Case Author(s): Akash Sharma, M.D. and Keith C. Fischer, MD , . Rating: #D2, #Q3

Diagnosis: Diffuse peritoneal metastases from Merkel cell tumor

Brief history:

76-year-old male presents for follow-up evaluation for metastatic disease with new abnormalities on a recent CT.


Whole body 24 hour planar images from an Octreotide study

View main image(ot) in a separate image viewer

View second image(ct). Selected images from a recent abdomen CT performed prior to the Octreotide study.

View third image(ot). Selected 24-hour axial SPECT images of the abdomen

View fourth image(ot). Selected 24-hour coronal SPECT images of the abdomen

Full history/Diagnosis is available below

Diagnosis: Diffuse peritoneal metastases from Merkel cell tumor

Full history:

76-year-old gentleman with known metastatic neuroendocrine tumor, specifically Merkel cell tumor of the buttock, that has now involved the left adrenal and multiple sites in the abdomen. The patient has had radiation treatment to the retroperitoneal disease. The patient presents for follow-up evaluation for metastatic disease with new abnormalities on a recent CT. The abdomen CT was performed at Barnes-Jewish Hospital on 09/05/2003.


6.38 mCi In-111 pentetreotide i.v.


ABDOMEN CT: 1. Marked expansion of left renal mass now into the pelvis with partial mechanical obstruction of the distal rectosigmoid colon. The mass now appears to encase both kidneys with hydronephrosis on the right.

2. Interval placement of a left kidney stent.

3. Interval development of retrocrural lymphadenopathy, perihepatic and perisplenic ascites with peritoneal implants in the right upper quadrant.

OCTREOTIDE SCINTIGRAPHY: 1. Single focus of activity in the right hilum/mediastinal region, multiple foci projecting over the liver which on SPECT images are actually on the surface of the liver. Another focus of activity is seen in the left upper quadrant projecting anteriorly and superiorly to the spleen. Mild to moderate bowel activity was seen on the initial 4 hour images. The patient has a known horseshoe kidney with radionuclide activity seen in the renal parenchyma.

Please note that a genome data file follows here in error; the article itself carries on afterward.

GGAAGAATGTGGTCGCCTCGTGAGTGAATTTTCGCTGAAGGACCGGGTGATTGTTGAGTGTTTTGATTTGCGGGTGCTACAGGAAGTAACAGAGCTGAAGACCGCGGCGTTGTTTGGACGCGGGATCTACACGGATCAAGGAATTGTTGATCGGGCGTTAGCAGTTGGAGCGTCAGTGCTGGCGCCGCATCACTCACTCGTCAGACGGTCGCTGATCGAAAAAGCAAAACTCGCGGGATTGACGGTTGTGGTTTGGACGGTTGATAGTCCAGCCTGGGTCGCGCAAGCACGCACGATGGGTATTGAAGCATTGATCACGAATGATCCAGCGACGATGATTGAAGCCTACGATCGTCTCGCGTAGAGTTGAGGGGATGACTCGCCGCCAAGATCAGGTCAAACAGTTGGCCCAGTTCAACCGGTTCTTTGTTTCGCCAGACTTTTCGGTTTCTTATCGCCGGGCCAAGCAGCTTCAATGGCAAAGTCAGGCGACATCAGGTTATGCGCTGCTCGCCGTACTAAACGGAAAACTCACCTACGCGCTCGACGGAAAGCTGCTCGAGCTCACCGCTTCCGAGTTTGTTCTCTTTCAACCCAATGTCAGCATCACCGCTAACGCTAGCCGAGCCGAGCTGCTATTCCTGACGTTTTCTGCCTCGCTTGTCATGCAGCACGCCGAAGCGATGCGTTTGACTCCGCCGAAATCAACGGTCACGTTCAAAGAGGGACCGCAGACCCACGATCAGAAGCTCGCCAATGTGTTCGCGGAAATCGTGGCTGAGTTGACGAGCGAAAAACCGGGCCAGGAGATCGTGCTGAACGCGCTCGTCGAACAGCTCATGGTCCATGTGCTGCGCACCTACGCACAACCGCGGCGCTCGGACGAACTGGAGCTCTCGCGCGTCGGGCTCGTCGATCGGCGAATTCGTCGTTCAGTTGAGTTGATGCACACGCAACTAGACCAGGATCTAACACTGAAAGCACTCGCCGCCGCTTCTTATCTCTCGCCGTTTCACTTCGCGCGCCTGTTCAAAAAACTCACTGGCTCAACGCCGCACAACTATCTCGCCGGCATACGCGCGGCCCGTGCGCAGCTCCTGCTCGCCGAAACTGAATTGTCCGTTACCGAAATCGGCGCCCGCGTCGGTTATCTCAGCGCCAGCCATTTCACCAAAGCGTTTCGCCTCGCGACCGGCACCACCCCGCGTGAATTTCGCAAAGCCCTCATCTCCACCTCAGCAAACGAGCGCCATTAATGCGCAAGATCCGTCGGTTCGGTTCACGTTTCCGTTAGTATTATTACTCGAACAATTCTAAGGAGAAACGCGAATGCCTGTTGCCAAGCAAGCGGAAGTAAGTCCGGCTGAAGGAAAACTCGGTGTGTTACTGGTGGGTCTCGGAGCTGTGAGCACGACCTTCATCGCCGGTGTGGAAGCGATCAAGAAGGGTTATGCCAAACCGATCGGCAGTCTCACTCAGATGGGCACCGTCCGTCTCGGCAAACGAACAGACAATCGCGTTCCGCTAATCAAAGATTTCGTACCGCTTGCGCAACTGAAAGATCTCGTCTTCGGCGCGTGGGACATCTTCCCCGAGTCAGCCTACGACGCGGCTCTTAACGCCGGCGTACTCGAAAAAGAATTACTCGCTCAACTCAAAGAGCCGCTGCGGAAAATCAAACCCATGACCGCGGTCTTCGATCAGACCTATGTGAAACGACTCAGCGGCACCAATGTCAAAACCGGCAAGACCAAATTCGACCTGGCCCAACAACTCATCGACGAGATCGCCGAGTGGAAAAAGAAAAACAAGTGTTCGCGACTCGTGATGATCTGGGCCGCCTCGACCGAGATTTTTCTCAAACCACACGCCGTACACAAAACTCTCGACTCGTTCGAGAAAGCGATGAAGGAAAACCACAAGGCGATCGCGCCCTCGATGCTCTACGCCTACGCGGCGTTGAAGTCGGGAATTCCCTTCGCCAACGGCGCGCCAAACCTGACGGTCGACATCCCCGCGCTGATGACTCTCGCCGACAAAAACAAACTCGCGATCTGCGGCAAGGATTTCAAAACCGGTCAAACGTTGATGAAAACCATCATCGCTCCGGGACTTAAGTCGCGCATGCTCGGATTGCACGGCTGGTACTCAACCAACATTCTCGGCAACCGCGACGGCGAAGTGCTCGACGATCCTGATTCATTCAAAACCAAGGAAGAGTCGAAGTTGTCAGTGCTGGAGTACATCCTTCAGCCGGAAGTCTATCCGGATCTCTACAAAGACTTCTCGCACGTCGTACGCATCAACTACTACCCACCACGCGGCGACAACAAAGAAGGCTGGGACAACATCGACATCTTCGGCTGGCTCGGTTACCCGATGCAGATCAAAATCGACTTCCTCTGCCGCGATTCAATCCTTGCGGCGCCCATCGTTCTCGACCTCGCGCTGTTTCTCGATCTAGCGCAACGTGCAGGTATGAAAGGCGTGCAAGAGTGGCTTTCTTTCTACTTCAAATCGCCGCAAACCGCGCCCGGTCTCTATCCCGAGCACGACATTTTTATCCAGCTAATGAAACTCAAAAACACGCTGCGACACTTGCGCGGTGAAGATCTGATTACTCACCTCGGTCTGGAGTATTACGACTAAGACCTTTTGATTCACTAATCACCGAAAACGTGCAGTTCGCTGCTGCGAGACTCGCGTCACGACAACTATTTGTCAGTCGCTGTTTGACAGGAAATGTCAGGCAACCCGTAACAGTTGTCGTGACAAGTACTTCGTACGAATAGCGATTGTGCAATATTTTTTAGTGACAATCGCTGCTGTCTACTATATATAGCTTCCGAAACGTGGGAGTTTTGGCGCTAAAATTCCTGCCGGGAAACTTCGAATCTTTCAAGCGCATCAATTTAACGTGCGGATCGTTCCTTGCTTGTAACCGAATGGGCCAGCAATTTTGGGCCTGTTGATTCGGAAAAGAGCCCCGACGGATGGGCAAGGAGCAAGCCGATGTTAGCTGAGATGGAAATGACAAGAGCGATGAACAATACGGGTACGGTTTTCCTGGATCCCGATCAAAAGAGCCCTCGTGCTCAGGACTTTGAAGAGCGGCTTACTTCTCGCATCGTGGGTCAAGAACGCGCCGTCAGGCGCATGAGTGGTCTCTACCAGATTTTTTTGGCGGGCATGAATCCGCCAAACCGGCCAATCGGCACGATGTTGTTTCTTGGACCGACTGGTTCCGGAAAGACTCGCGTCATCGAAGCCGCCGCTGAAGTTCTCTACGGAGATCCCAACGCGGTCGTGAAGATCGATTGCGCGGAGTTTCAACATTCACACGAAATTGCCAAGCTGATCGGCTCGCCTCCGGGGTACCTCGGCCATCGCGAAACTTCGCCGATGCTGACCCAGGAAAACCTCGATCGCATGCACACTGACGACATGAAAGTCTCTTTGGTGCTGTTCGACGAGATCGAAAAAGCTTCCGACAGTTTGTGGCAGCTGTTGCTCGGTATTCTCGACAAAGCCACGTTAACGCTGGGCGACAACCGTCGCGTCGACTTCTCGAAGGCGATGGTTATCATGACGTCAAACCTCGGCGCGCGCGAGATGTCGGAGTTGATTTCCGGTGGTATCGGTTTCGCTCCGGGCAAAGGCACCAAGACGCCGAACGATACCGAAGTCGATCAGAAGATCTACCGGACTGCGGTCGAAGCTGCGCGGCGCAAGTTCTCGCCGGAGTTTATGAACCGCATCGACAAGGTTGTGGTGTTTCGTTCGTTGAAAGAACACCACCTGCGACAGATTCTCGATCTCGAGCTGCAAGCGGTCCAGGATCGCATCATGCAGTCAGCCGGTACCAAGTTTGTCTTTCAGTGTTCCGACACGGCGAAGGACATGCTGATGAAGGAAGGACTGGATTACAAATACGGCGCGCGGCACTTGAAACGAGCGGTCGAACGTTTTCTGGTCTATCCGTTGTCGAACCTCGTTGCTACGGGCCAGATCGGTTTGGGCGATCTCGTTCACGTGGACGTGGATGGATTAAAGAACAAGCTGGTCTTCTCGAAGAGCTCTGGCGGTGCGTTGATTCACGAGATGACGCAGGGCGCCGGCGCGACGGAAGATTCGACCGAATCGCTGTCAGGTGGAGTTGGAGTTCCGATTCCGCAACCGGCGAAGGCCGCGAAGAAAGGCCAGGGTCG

2. There is relatively low level uptake of Octreotide in the primary tumor in the retroperitoneal region as well as in the left adrenal region. This may be secondary to patient's previous radiation treatment.

3. Prominent bowel activity in the left hemipelvis is likely a sequela of obstruction from the patient's known large mass.

4. Additional small foci of increased activity specifically in the right side of the mediastinum and at the left lung base. These are evidence for supradiaphragmatic metastases from the patient's known Merkel cell tumor.


Octreotide scans are useful in many neuroendocrine tumors as many neuroendocrine tumors have somatostatin receptors. Injection of the somatostatin receptor imaging agent that is coupled with a radioisotope will selectively go to neuroendocrine tumors. This is an important study for localizing neuroendocrine tumors that are not visible on other modalities such as CT and MRI imaging. Carcinoid tumors and gastrinomas are two tumors readily seen with Octreotide.

References: Kvols LK. Somatostatin-receptor imaging of human malignancies: a new era in the localization, staging, and treatment of tumors. Gastroenterology. 1993 Dec;105(6):1909-11.


The patient had progressive spread of his cancer and ultimately had oliguric acute renal failure with respiratory failure. He expired during this hospital admission.

Major teaching point(s):

As evident by the thoracic activity in this case which was not commented on by CT, octreotide scintigraphy is more sensitive than conventional CT for detecting small deposits of metastatic disease of neuroendocrine origin. While ultimately inconsequential in this particular case, the increased sensitivity may be helpful in diagnosis and followup of small tumors.

ACR Codes and Keywords:

References and General Discussion of Octreotide Scintigraphy (Anatomic field:Gasterointestinal System, Category:Neoplasm, Neoplastic-like condition)

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Case number: ot008

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